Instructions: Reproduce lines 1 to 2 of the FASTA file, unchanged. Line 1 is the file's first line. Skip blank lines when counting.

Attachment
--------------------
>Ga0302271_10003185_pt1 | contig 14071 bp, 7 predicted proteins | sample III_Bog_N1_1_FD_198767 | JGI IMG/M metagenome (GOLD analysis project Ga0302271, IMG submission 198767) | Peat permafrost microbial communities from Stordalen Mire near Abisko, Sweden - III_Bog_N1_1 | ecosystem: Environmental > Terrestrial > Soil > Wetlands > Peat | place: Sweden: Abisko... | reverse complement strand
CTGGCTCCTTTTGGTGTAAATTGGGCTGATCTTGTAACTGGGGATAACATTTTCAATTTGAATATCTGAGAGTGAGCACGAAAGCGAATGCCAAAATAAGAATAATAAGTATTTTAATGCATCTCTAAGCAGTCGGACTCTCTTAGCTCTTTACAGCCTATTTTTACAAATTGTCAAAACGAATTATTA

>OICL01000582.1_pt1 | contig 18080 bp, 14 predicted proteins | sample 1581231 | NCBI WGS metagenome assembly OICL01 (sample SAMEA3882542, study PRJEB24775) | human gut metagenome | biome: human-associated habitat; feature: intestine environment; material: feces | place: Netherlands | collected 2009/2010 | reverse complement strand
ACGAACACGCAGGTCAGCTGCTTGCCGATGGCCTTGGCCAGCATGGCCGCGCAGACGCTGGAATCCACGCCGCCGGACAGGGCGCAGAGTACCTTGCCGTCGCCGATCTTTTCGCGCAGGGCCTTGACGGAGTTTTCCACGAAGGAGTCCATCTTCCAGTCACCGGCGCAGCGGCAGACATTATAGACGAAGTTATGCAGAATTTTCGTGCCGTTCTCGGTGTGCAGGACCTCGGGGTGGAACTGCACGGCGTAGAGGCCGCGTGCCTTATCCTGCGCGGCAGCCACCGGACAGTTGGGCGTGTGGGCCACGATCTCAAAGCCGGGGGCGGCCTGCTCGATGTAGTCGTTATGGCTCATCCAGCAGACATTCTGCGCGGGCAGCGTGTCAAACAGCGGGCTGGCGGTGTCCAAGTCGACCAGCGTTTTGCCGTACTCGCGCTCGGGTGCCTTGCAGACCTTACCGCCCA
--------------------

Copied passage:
>Ga0302271_10003185_pt1 | contig 14071 bp, 7 predicted proteins | sample III_Bog_N1_1_FD_198767 | JGI IMG/M metagenome (GOLD analysis project Ga0302271, IMG submission 198767) | Peat permafrost microbial communities from Stordalen Mire near Abisko, Sweden - III_Bog_N1_1 | ecosystem: Environmental > Terrestrial > Soil > Wetlands > Peat | place: Sweden: Abisko... | reverse complement strand
CTGGCTCCTTTTGGTGTAAATTGGGCTGATCTTGTAACTGGGGATAACATTTTCAATTTGAATATCTGAGAGTGAGCACGAAAGCGAATGCCAAAATAAGAATAATAAGTATTTTAATGCATCTCTAAGCAGTCGGACTCTCTTAGCTCTTTACAGCCTATTTTTACAAATTGTCAAAACGAATTATTA